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The Way Of A Leader
Character Building
- Guard against greed
- Be frugal and diligent
- Refrain from anger
- Emulate good deeds
- Correcting our own mistakes
Be Respectful of Relatives
Be Respectful of Wise and Able Ministers
Be Receptive to Counsels from Ministers
Be Averse to Slanderous and Malevolent Advice
Be Perceptive and Astute
The Art Of A Minister
Uphold Integrity
Serve with Utmost Loyalty
Presenting Counsels
Nominating the Right Administrators
Esteeming Virtues
Be Respectful of the Dao
Filial Piety and Kinship
Benevolence and Righteousness
Be Sincere and Trustworthy
Righting Oneself
Be Discreet
Making Friends
The Art of Learning
On The Subject Of Administration
Engaging the Principles
Good Judge of Character
Appointing Officials
Paramount Impartiality
Teach and Transform
Propriety and Music
Caring about People
The Livelihood of People
Learn from the Past
The Basis of Principles
Reward and Punishment
Law and Statute
Be Careful With Military Actions
Generals and Soldiers
Respectfully Cautious
Taking Precautions
Social Customs
Conquering Chaos
Heedful of Troubling Signs
Making Correct Response
Exercise Caution from the Beginning to the End
Maintaining Good Health
Good or Evil
Human Sentiments
Talents and Virtues
Formation of Cliques
Differences that Matter
Cause and Effect

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The Art Of A Minister > Presenting Counsels

There are three kinds of approach that an official can take to fulfill his duties: Prevent, Rectify, and Reprimand. “Prevent” involves taking precautionary measures to prevent mistakes from happening. “Rectify” involves rectifying mistakes that have been done. “Reprimand” involves giving direct reprimands to the perpetrators. Among the three, “Prevent” is the best approach; followed by “Rectify”; then by “Reprimand”.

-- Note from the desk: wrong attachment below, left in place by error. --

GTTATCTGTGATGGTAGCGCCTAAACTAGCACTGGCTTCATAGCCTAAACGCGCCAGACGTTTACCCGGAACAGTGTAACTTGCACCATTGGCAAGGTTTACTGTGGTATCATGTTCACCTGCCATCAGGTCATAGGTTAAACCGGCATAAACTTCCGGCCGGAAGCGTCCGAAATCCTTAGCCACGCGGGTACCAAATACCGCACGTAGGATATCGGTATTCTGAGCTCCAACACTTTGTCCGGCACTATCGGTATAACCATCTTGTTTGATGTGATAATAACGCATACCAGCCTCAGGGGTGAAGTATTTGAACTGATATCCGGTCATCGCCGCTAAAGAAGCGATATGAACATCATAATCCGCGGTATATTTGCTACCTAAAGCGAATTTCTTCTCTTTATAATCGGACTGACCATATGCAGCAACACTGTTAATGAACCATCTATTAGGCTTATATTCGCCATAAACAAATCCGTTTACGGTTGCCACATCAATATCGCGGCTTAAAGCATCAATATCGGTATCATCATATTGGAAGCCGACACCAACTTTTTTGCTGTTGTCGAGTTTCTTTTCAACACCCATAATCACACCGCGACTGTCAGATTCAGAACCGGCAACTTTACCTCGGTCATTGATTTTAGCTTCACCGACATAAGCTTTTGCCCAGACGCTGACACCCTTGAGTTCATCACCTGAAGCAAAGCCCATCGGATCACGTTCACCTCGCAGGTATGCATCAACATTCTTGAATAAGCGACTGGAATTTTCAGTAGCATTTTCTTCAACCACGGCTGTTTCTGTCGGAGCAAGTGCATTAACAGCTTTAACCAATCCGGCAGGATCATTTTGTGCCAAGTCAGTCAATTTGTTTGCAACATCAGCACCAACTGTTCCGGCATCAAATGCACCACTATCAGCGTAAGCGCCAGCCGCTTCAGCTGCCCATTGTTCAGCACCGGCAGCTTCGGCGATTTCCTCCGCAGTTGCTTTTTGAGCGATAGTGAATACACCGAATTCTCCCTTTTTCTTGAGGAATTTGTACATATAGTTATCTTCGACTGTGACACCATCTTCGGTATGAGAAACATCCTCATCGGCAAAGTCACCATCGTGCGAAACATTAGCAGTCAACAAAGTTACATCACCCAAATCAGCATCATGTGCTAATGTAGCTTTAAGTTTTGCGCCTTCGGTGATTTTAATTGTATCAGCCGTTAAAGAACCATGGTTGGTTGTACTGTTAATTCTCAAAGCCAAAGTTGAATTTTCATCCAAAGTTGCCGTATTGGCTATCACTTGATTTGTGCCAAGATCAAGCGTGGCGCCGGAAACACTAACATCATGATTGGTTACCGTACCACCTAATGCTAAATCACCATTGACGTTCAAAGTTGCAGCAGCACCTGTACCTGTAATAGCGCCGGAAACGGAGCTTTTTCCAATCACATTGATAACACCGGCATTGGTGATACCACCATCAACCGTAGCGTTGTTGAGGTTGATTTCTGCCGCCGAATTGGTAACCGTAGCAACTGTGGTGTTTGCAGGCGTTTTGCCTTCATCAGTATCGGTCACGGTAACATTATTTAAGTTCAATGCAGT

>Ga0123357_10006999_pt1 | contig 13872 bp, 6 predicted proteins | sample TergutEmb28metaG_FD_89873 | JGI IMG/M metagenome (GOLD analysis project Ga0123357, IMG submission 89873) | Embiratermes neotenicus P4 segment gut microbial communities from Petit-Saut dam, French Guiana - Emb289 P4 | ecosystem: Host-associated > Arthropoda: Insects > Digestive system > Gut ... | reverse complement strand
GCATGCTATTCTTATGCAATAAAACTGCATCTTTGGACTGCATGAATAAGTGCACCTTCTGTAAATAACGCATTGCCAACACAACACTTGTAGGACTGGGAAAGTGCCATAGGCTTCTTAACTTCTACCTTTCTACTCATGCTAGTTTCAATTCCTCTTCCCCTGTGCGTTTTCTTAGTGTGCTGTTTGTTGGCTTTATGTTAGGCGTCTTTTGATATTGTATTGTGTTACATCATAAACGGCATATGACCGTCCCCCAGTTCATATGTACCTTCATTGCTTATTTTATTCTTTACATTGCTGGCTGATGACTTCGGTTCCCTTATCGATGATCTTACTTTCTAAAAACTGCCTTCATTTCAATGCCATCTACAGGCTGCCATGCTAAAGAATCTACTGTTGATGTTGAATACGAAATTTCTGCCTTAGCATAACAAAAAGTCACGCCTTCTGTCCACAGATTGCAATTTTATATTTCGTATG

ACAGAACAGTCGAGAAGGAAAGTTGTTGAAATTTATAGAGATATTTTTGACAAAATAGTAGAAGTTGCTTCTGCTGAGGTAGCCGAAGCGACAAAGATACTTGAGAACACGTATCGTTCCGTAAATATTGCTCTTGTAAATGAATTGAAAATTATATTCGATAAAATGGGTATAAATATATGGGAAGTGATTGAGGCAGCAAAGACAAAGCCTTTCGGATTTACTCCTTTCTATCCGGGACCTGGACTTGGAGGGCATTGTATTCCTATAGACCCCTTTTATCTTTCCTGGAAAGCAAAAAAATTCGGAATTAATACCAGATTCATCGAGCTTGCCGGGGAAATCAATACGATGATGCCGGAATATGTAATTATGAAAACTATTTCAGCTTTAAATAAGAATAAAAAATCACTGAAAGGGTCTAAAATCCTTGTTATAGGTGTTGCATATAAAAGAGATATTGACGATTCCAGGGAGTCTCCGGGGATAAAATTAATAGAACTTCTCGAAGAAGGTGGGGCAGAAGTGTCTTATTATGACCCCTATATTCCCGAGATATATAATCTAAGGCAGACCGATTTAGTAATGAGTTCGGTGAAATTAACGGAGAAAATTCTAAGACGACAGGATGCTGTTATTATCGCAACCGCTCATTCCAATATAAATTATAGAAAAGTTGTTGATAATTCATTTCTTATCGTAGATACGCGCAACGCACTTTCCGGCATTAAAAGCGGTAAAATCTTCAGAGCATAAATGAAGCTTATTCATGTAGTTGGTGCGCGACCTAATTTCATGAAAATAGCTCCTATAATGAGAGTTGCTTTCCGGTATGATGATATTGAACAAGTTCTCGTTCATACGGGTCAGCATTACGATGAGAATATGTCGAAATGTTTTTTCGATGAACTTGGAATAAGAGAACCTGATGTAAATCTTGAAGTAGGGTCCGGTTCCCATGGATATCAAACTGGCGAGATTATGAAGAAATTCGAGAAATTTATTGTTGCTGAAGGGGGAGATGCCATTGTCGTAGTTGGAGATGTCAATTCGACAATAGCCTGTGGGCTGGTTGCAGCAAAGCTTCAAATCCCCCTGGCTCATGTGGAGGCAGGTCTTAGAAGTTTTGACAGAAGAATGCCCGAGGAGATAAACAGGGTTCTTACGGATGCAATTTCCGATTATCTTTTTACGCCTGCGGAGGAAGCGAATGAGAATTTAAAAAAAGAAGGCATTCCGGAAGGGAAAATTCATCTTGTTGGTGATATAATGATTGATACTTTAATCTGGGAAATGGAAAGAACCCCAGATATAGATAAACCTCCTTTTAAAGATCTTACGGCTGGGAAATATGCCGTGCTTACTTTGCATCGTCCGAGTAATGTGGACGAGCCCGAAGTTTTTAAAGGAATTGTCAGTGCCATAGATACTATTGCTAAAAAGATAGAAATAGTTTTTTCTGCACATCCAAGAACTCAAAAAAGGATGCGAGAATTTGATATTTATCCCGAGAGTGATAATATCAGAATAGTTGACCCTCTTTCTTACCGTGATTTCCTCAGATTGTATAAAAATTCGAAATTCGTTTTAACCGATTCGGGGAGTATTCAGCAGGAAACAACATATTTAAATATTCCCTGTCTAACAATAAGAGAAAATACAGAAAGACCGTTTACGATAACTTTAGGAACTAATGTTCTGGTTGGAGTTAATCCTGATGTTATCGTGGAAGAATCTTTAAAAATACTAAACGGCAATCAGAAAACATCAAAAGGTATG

Scroll 46: Shen Jian

Confucius said: “For the ones who serve the lords may make the following three errors: To speak when it is not necessary is being rash; not to speak when it is necessary is being evasive; to speak without observing the lord’s facial expression is being blind.”

Scroll 9: Lun Yu

Duke Jing asked Yanzi: “How should a loyal minister serve his lord?” Yanzi replied: “A loyal minister will not die for his lord when his lord is in danger, and he will not send his lord away when his lord is about to flee the state.” Duke Jing was not very pleased with Yanzi’s reply and said: “A lord confers land to his inister and thus enables the minister to become rich. He confers title to a minister and thus enables the minister to become noble. And if a minister is not willing to die for his lord, or send his lord away when his lord is about to flee the state, how can this be justified?” Yanzi replied: “Had the lord listened to the loyal minister’s advice, the lord would never be exposed to any danger in his life. Therefore, no situation would arise where a loyal minister had to sacrifice his life for his lord. Likewise, a lord who had accepted strategies proposed by the loyal minister would never need to flee the state. So no situation could arise where the minister would have to send the lord on his way to exile. If advice was dismissed and consequently the loyal minister had to accompany his lord to face death, would this not be absurd? And if his lord did not accept good strategies proposed by the loyal minister and consequently the minister had to send the lord on his way to exile, is this not hypocritical? Thus, a loyal minister should be able to provide counsel that can be accepted by his lord and thereby can save both himself and the lord from tragedy.”

Scroll 33: Yan Zi


The Governing Principles of Ancient China - Qunshu Zhiyao 360 • e-mail: amtb@amtb.tw